‘Brightburn’ Review Haiku: Concept Over Execution

HAIKU REVIEW

An Awesome Concept;
Not Matched In Execution;
But Entertaining.

ADDITIONAL THOUGHTS

Sometimes you have a great idea but, try as you might, you just can’t quite nail the execution. For me, that was the case here, and it turned a top notch idea into an average final product, but one that I still enjoyed watching.

Now I’m far from a horror expert, as I rarely see these kinds of movies, but this trailer grabbed me immediately and I had to check it out. The idea of a Superman story taken in such a dark direction has a lot of appeal to it, especially in the midst of the endless deluge of superhero fare. And David Yarovesky does a solid enough job directing his cast, pacing the film, showcasing some grisly kills and upping the creep out factor. But the script from Brian and Mark Gunn needed a bit more padding to enhance its build (and eventual payoff as a result). It had the chance to drive home some cool ideas but appeared a bit gunshy, opting for more of a simple story that followed horror conventions. Now, given the scene that plays out immediately over the credits, it’s entirely possible that this will turn out to be an origin story in a bigger universe, which has a lot of potential, but when judging on its own merits in the here and now, it falls short.

Elizabeth Banks does a good job as the adoptive mother in the story, refusing to believe the awful truth about her son until it’s past the point of deniability. She is vulnerable, her strength tested at every turn. Her husband (played by David Denman) catches on more quickly, but he’s fighting an uphill battle in his own home. Denman is solid in his role but not nearly as memorable as he is in Yellowstone (which returns soon!), but that seems more to do with his character than his ability. If he had as much time as Banks, he’d have been able to accomplish more. As the villain of the story, Jackson A Dunn is admirable, switching from the innocent and confused young man to the deranged, powerful killer in an instant, using the slightest looks or facial tweaks to convey imminent and grave danger. Of course, that creepy mask helps a lot.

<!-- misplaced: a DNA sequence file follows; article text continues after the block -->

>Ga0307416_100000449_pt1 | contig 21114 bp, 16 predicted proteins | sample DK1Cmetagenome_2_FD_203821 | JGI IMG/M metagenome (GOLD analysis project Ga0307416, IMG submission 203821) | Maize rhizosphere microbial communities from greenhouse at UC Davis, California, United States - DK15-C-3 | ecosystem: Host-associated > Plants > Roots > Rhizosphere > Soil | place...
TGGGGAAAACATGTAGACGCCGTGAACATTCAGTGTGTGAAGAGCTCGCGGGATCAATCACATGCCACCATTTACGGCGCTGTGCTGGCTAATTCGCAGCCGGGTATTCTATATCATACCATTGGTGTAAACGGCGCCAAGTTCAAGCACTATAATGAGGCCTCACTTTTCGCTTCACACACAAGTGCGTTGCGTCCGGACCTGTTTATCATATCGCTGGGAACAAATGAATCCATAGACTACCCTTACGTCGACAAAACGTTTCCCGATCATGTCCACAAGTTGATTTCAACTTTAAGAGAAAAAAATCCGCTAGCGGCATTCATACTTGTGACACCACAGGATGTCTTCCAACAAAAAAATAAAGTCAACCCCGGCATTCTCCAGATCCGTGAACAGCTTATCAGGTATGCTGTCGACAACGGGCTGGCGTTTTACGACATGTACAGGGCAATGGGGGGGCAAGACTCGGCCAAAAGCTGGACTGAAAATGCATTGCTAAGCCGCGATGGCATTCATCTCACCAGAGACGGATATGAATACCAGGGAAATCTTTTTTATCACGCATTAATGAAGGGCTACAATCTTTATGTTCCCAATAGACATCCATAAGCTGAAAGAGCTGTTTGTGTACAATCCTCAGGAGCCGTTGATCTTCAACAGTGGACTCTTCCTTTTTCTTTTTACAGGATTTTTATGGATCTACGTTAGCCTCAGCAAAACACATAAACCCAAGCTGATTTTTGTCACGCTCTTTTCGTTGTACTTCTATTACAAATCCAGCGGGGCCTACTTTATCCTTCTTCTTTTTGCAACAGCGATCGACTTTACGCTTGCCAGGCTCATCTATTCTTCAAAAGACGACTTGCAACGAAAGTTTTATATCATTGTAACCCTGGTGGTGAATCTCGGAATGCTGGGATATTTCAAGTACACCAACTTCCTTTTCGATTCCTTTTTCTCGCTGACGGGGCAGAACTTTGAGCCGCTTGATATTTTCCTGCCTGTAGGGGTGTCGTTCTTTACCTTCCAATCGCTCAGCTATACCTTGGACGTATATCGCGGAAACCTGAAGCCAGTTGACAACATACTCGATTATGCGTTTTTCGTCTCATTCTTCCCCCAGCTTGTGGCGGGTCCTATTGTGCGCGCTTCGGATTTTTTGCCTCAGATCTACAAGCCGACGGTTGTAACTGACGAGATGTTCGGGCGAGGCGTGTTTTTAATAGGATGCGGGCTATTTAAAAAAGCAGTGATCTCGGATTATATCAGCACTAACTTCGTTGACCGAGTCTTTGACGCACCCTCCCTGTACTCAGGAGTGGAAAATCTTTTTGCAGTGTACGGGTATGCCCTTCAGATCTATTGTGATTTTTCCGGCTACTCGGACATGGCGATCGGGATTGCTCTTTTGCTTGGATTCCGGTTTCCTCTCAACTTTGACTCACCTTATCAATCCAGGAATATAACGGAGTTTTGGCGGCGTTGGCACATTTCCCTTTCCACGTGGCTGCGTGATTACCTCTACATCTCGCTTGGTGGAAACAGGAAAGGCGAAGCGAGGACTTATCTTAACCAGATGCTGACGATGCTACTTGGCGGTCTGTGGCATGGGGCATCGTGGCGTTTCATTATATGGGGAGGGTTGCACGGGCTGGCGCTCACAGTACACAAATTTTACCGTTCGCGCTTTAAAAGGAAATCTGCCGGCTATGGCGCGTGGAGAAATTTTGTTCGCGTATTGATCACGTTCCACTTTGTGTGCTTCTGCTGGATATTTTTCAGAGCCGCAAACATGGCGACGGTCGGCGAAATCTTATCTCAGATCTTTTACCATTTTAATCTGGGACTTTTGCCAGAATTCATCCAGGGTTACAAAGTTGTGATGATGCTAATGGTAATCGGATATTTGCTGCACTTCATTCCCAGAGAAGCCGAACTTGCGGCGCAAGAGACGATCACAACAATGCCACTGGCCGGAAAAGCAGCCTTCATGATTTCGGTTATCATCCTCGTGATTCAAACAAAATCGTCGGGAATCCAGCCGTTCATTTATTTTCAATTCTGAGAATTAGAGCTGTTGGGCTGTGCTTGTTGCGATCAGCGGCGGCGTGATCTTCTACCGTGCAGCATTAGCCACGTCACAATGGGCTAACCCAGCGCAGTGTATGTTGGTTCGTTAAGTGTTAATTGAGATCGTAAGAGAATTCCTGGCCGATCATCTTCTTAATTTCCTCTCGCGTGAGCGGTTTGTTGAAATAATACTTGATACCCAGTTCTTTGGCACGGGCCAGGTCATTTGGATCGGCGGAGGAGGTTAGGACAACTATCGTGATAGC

If this expands into its own twisted universe, I will keep on tuning in because the concept is too intriguing, but I was certainly hoping for a bit more here.

GRADE: C

Brightburn is Written By Brian Gunn and Mark Gunn and Directed By David Yarovesky


Have you seen Brightburn? What did you think? Drop a comment below and head over to our Facebook Community for much more discussion!

Haiku Reviews Movies

Leave a Reply

Fill in your details below or click an icon to log in:

WordPress.com Logo

You are commenting using your WordPress.com account. Log Out /  Change )

Google photo

You are commenting using your Google account. Log Out /  Change )

Twitter picture

You are commenting using your Twitter account. Log Out /  Change )

Facebook photo

You are commenting using your Facebook account. Log Out /  Change )

Connecting to %s

This site uses Akismet to reduce spam. Learn how your comment data is processed.

%d bloggers like this: